Organisations may offer equity-based compensation to their employees in the form of stock options. Companies grant employee stock options with the expectation that when the value of the stock rises in the future, employees can purchase it at discounted rates. Unlike other listed or traded stock options, you cannot sell these options. Once the price rises above the stake price, employees can purchase the company stock at a discount price, regardless of the actual price. They can then sell this stock immediately in the open market to earn a profit or continue owning the shares.
Employee stock options, or ESOs, are typically available with the following restrictions:
Limited employees: Organisations may offer stock options to only some employees.
Set number of shares: ESOs usually constitute a limited number of shares as a percentage of the total number of company shares.
Specific price: Employees may get options different from that available to the public.
Defined time period: The duration of the stock option can vary as per the number of shares or for each employee.
Benefits of employee stock options
Companies may offer employee stock options for several reasons, including:
Attracting talent: a higher compensation may attract top talent to the organisation
Increasing retention: high-performing employees who get stock options with rewards may be less likely to leave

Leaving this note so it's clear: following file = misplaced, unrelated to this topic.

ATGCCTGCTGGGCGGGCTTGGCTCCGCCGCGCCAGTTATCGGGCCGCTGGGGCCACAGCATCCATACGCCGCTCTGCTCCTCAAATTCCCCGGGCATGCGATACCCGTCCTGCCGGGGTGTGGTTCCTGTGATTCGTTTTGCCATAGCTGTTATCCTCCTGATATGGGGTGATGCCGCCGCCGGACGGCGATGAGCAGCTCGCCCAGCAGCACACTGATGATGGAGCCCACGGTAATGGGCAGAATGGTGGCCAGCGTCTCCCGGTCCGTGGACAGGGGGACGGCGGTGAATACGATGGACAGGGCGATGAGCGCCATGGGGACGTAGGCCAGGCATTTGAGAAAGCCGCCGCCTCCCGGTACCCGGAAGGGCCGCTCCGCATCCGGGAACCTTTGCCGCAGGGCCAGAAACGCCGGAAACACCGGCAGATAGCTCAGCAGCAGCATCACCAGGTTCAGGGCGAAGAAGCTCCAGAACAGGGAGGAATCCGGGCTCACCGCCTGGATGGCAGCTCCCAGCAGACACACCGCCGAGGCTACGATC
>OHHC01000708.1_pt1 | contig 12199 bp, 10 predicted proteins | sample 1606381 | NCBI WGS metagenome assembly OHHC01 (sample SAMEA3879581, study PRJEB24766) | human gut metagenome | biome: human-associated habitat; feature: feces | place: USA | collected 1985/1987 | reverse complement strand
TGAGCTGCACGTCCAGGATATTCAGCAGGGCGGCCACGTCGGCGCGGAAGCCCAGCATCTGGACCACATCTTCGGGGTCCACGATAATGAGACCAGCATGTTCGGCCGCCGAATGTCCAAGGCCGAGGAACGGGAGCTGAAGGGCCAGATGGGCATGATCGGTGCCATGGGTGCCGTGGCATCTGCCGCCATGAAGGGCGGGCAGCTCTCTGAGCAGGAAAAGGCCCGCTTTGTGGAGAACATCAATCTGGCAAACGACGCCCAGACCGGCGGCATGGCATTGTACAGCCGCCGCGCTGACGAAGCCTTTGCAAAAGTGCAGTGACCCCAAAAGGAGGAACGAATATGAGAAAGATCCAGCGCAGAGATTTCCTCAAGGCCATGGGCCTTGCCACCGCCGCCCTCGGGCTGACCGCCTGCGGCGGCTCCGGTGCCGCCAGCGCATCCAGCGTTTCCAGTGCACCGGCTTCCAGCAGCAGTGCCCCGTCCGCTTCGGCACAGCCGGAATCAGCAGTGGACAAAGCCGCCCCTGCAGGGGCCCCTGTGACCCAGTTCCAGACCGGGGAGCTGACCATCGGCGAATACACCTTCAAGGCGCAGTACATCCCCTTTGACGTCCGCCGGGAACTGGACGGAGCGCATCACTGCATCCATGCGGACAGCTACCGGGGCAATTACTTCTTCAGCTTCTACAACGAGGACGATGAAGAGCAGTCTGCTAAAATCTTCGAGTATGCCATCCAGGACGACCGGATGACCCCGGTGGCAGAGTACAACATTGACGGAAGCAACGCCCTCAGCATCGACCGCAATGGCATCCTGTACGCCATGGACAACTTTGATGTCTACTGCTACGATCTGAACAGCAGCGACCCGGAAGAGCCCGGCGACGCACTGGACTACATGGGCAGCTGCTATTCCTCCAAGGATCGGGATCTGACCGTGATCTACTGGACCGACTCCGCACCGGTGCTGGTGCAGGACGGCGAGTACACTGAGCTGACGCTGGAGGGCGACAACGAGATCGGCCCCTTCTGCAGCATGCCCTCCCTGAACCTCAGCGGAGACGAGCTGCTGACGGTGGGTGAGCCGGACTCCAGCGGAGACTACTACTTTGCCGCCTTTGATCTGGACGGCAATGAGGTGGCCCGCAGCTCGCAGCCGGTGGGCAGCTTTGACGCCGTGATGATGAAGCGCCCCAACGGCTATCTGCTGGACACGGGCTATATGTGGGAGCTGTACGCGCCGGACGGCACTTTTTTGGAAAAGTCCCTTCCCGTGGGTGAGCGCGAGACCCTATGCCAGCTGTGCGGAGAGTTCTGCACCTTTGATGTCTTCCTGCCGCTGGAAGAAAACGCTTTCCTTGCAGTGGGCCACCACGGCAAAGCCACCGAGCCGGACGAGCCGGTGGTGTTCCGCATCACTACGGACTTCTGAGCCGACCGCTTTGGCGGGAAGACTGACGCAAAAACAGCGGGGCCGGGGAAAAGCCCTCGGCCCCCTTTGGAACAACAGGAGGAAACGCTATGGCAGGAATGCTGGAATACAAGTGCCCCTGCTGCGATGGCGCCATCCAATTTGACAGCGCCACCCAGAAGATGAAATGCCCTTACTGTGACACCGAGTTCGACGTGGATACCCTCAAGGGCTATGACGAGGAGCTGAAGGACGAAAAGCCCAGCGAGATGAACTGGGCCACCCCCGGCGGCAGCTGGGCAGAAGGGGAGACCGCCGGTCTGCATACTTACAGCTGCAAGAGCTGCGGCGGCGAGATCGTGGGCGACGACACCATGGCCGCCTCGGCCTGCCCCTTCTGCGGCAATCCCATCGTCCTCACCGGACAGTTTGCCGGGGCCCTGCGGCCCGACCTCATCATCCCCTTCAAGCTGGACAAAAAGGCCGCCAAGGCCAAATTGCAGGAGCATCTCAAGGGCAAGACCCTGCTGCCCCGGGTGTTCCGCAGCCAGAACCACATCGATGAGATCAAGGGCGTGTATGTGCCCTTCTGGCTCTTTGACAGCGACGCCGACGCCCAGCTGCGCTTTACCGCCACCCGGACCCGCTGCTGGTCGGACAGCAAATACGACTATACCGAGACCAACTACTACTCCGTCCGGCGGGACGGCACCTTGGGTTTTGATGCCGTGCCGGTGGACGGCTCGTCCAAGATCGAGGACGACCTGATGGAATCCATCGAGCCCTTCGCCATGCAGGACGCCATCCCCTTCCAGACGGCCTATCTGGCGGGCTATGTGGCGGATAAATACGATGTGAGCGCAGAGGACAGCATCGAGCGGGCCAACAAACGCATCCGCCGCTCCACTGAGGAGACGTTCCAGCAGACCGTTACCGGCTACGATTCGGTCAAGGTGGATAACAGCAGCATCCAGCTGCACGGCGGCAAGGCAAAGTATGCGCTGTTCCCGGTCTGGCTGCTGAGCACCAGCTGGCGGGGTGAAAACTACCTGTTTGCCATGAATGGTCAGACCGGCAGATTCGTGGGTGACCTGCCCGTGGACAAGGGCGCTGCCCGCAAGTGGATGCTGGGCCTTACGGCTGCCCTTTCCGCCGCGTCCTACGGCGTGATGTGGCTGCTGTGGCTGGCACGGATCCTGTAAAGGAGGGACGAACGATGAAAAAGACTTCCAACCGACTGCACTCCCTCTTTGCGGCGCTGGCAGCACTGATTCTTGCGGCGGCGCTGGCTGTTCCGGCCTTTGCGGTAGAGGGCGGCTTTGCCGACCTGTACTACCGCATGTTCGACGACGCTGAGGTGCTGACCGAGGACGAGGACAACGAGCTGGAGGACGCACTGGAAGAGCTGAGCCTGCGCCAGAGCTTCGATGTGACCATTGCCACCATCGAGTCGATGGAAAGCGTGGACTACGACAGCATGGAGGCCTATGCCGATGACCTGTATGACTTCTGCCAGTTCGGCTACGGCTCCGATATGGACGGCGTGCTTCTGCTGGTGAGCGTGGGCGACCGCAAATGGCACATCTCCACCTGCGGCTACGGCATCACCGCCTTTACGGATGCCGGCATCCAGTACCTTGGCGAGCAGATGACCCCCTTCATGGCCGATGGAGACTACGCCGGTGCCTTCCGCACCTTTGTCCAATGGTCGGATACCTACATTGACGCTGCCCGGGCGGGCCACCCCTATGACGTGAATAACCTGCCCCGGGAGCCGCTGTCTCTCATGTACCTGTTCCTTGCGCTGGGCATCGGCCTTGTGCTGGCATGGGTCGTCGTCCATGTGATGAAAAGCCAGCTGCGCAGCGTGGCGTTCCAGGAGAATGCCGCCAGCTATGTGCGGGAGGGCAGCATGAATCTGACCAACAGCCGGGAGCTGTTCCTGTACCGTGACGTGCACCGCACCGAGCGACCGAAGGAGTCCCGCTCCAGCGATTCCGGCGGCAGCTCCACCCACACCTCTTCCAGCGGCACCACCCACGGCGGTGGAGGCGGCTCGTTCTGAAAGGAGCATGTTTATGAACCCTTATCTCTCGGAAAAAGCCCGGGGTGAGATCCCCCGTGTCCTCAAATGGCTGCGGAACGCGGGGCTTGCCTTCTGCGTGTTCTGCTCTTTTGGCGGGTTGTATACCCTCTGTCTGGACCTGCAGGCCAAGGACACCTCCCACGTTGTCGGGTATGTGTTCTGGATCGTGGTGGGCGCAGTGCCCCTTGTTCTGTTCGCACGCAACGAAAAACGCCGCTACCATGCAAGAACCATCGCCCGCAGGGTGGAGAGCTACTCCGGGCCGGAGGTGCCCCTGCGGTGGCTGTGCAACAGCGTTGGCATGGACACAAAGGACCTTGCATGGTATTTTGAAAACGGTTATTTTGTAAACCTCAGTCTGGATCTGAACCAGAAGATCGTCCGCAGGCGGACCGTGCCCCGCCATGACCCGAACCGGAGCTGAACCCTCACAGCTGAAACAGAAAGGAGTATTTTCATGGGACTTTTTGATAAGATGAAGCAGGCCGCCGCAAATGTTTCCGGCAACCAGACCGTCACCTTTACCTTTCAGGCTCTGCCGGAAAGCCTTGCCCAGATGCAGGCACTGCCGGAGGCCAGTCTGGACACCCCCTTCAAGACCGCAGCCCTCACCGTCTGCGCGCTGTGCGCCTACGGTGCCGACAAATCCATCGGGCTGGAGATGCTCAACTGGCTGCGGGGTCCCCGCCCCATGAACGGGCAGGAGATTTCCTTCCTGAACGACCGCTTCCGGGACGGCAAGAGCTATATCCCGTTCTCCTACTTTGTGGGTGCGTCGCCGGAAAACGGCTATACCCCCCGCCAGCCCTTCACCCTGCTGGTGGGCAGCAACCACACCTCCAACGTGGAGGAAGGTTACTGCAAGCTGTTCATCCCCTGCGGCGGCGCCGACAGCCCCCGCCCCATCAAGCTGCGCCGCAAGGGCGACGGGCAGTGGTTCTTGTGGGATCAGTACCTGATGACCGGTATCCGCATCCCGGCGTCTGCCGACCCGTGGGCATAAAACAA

Promoting ownership: cultivating a sense of ownership in employees
Rewarding success: offering stock options can help incentivise employees to work efficiently
Factors to consider while exercising stock options
Here are some factors to help you decide how and when to exercise your employee stock options:
Current financial status
If you require a high amount of cash and your stock options have a positive value, you can exercise your options. This can be particularly helpful if you have a high loan amount to repay or if you require to make a down payment. You can also exercise them during other unexpected emergencies, such as a medical emergency. If you are pursuing higher education or have to relocate, you can consider exercising your stock options to have higher availability of capital.
Prevailing marketing trends